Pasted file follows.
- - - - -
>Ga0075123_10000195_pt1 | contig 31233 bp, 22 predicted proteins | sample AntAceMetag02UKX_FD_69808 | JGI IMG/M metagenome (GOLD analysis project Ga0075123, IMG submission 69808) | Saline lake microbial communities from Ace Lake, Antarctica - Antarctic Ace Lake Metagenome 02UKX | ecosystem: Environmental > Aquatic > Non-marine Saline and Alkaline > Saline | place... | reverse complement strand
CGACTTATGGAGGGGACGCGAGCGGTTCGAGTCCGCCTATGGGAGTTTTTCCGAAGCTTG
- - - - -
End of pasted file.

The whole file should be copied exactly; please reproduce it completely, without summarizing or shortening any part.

>Ga0075123_10000195_pt1 | contig 31233 bp, 22 predicted proteins | sample AntAceMetag02UKX_FD_69808 | JGI IMG/M metagenome (GOLD analysis project Ga0075123, IMG submission 69808) | Saline lake microbial communities from Ace Lake, Antarctica - Antarctic Ace Lake Metagenome 02UKX | ecosystem: Environmental > Aquatic > Non-marine Saline and Alkaline > Saline | place... | reverse complement strand
CGACTTATGGAGGGGACGCGAGCGGTTCGAGTCCGCCTATGGGAGTTTTTCCGAAGCTTG